AD: How did working with synthesizers help you achieve what you were after?
Joanna Brouk: A lot of my composing was done in the studio, overlaying things, one on top of the other. Slowing things down, hearing a melody and going to the synthesizer to create it. Synthesizers can mathematically create any sound, hypothetically, so you could do a flute or a horn or a piano, all of that. That was just like wow, a candy store to a kid. It was so much fun. For the longest time I was just doing it for myself. I began to tape it, but even then I was so shy. You know how you have to get a good level? I didn’t even want to see a level on the tape deck, so I played so quietly, which got me into trouble later because there’s so much ambient sound and white noise butting in [on the recordings]. There was so much silence in my music, real gaps, and in fact with “Healing Music,” when I actually turned it into a piece I wanted to sell, I had to take off the first part, because it’s literally me hitting F# for three minutes, listening for what came next. Hang in there, I thought. Don’t push it. Just play it; put the sustain pedal down and listen to the overtone.
AD: You spoke about recording nature and how you arrived at an understanding of the underlying drone, which author Ryan Boyle writes about in the liner notes of Hearing Music. It must have been a pretty profound recognition for you. Were you trying to tap into that with your own music?
Joanna Brouk: Honest to goodness, after a while I began to try and get away from it. Yet, I kept coming back to it. After I got my masters at Mills, I began teaching and one of the things I loved to do was watch students use the synthesizer for the first time. I was always interested to see what they came up with, see what note they first went to. I’m drawn to that moment when you hear something and go, “Oh yes, that’s the note, that’s my note, that’s my sound, that’s me.” So on one level, the drone is very resonate with me, it’s my sound. When I learned to meditate, I remember thinking, “What mantra are they going to give me?” I’d heard such glorious sounds in my head and in my music, and sure enough I was given that sound. I don’t know how to describe it. I don’t know if I was intentionally going there, it just came up a lot. I don’t know if it’s a feminine thing, but in India, there’s always a tambura player playing in the background of a raga. The tambura is a four-string instrument which repeats and repeats. A woman always plays that, so that may be something very ancient which I stumbled onto.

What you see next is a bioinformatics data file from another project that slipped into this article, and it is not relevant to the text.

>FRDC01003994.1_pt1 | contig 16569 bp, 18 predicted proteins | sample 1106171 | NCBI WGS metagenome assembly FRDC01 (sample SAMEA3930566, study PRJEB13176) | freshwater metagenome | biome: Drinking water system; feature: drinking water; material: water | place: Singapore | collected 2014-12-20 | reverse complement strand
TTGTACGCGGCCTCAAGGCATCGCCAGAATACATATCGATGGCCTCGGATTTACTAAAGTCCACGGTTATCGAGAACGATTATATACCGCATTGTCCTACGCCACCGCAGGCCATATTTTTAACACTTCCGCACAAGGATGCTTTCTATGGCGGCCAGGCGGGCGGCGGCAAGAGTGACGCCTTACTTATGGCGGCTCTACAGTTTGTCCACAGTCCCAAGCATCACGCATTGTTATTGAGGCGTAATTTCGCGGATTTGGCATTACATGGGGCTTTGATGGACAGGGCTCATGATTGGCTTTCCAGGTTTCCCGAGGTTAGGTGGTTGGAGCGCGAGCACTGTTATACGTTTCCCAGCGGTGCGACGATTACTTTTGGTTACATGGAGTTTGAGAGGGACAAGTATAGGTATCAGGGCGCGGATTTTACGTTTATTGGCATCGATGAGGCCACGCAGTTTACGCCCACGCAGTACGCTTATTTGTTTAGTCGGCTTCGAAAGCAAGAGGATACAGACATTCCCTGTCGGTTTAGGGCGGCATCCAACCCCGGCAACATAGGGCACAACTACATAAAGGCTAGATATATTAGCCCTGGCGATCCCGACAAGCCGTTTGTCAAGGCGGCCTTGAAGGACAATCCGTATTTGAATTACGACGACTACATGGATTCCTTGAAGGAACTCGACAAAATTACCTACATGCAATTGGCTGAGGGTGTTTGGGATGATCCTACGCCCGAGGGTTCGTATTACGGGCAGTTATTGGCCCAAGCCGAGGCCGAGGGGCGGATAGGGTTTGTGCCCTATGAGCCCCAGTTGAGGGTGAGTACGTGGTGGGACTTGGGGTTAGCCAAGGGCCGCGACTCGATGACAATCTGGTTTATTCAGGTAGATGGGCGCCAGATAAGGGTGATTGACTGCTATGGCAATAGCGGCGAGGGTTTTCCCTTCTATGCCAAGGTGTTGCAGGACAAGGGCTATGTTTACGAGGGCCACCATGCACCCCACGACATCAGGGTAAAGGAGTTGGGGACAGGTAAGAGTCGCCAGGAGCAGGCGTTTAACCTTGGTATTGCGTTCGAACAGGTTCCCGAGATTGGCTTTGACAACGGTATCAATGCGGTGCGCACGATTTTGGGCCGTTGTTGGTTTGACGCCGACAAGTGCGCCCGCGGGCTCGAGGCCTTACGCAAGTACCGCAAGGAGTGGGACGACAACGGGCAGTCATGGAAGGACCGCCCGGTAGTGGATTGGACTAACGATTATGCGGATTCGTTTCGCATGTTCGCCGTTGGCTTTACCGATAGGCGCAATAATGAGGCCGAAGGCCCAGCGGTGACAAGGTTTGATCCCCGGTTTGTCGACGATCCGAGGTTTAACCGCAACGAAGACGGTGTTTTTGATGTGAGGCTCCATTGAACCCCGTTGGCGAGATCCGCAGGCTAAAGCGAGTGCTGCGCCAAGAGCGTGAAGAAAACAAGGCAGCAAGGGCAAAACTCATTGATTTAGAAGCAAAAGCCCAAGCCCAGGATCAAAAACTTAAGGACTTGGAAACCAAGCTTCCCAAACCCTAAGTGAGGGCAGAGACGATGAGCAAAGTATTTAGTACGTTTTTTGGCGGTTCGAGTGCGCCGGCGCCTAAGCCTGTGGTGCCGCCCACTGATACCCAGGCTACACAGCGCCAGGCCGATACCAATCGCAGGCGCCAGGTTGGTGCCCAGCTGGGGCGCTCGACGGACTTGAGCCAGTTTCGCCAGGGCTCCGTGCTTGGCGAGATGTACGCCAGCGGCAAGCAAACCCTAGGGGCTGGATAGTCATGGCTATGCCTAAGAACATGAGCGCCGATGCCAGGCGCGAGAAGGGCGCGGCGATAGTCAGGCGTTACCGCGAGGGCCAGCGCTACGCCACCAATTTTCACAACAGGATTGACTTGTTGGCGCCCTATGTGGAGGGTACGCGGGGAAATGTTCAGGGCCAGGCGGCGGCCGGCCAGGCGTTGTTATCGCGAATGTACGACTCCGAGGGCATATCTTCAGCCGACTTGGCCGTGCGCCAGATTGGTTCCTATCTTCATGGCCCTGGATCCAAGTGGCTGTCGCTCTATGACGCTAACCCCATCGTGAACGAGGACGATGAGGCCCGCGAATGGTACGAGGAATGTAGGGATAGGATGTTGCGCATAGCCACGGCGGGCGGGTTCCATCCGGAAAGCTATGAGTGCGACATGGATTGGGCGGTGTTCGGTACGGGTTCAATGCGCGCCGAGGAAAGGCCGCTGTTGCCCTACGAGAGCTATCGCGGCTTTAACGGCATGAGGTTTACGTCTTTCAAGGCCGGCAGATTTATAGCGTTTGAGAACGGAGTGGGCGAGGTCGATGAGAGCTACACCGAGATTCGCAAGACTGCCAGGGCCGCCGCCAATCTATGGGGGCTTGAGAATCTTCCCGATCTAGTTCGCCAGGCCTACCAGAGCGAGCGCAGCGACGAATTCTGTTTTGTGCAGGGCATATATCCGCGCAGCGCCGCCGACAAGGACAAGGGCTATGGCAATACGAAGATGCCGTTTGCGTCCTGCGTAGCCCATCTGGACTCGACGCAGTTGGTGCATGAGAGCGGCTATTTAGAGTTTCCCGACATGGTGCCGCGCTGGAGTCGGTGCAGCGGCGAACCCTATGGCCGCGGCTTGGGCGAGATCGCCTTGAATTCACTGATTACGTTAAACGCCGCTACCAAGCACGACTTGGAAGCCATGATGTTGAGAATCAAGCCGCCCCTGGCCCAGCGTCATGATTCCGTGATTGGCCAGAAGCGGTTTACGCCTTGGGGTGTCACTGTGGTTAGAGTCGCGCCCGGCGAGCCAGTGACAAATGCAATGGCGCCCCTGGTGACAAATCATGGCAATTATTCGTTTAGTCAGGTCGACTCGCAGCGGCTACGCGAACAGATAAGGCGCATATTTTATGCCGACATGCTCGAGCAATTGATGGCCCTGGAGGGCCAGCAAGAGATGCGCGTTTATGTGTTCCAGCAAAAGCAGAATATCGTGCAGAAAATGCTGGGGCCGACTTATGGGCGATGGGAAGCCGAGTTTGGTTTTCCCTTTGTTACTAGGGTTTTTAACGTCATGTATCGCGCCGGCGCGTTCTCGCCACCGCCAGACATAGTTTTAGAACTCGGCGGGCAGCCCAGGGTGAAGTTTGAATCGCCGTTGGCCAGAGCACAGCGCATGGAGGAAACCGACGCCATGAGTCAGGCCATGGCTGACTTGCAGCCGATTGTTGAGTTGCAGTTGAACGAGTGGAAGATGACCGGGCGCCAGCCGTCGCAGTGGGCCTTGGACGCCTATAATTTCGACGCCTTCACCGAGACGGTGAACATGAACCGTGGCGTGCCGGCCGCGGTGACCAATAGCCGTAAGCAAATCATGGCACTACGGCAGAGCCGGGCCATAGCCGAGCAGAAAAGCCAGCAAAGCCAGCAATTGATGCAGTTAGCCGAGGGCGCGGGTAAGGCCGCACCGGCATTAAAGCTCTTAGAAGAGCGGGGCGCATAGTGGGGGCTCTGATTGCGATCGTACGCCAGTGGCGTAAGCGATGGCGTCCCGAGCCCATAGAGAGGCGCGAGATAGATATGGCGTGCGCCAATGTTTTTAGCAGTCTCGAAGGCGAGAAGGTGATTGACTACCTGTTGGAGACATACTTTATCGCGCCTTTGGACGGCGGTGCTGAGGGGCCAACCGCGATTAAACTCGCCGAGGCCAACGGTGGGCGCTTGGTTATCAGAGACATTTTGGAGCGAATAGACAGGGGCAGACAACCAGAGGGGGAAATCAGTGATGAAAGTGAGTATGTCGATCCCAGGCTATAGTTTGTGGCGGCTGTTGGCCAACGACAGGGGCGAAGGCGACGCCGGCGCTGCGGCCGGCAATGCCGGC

AD: You quickly recognized your music had a medicinal or healing quality. How did you come to the idea that your music could serve that purpose in people’s lives?
Joanna Brouk: I go back to that woman I saw healed through sound. I knew sound could do that, that sound was maybe the most powerful thing we have. “Healing Music” was the first piece on piano I considered worthy of recording. Well, not “worthy,” that sounds ridiculously self-critical. [Laughs] It was just a title I came up with.
[Pauses] Oh gosh, I’m hearing one of my own drones now. I love my own music! [Laughs]